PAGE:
Improvement of Processes:
Nearly 23% of respondents from the survey measured their Agile initiatives through improvement seen in their processes.
One of the core impression of Agile initiatives is the continuous improvement seen in their processes. Many enterprises fail to realize this benefit as they do not know how they are getting better. There are many metrics to measure but one such metric is cumulative flow chart that shows how the work is flowing all throughout the project lifecycle. In this flow chart, you can exactly see where the bottlenecks or slowdowns are occurring and take appropriate actions.
Then there is also cycle time metric which helps in predicting and planning with all the information available. Cycle time metric over a period of time gives you a great view to see how certain tweaks and adjustments are impacting productivity.
Do not know how to measure:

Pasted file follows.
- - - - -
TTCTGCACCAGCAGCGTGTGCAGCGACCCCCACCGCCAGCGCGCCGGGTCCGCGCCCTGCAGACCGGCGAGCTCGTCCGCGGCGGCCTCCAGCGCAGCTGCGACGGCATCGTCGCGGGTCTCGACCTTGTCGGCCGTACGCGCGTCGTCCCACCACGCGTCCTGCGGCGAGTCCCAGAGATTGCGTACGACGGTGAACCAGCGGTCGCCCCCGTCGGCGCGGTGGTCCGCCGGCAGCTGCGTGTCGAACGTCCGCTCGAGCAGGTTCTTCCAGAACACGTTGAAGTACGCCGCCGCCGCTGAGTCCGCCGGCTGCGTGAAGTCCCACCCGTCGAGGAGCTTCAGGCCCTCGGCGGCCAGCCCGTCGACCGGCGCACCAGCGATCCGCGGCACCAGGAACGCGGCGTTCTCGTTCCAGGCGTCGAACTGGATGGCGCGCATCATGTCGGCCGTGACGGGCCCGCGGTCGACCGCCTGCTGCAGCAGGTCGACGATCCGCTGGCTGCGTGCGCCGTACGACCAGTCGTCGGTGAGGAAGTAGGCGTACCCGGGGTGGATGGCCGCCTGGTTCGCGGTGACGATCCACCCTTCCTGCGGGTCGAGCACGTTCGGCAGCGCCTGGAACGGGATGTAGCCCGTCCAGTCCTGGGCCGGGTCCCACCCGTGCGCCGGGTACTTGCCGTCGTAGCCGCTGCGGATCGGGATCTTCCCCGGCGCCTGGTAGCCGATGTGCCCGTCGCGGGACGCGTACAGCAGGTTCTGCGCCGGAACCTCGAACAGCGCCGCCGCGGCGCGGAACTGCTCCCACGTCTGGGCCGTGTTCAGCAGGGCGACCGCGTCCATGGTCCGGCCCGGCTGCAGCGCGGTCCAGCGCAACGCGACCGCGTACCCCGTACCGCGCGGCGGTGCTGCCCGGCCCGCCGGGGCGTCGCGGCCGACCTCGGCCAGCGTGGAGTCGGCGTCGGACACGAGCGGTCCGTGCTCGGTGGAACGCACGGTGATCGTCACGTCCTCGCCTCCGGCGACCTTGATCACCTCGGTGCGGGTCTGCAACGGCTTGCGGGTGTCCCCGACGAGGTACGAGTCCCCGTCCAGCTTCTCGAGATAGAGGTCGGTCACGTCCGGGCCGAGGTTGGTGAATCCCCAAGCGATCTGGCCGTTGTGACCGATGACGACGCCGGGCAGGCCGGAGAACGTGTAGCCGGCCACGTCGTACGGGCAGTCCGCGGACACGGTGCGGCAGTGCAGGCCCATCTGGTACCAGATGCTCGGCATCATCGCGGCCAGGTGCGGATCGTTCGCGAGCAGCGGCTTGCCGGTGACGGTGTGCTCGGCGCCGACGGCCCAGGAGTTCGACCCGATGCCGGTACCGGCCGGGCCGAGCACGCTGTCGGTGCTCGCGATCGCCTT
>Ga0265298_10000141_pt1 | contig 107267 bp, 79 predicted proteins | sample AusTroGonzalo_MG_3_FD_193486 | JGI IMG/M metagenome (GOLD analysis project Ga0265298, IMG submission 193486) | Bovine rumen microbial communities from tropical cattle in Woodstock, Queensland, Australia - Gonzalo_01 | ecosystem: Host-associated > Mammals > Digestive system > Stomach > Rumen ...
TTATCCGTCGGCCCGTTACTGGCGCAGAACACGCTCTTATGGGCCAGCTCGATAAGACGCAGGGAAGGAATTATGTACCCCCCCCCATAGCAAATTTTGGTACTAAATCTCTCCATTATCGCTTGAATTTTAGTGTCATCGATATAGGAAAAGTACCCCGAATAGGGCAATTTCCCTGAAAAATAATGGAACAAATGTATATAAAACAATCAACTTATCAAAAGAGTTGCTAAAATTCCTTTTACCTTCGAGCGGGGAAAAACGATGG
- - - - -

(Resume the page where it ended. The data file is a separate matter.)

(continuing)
Close to 11% of respondents from the survey said, they do not know how to measure the success of Agile initiatives.
As a product owner / project manager, if you are finding it difficult to measure the success of Agile initiatives, then start looking at the metrics mentioned above. Over a few sprints or epics and versions you will see improvements in the value delivered, quality of the product, predictable cadence, and improved customer satisfaction.
Though Agile has found widespread acceptance, enterprises are finding it difficult to measure or assess the success rates of their Agile initiatives. Moreover, the survey results show us that there is no single metric that Agile practitioners use. Different organizations need different metrics and different assessments with regards to the type of the management, and teams. Do let us know in the comments section how you measure the success of Agile initiatives in an organization.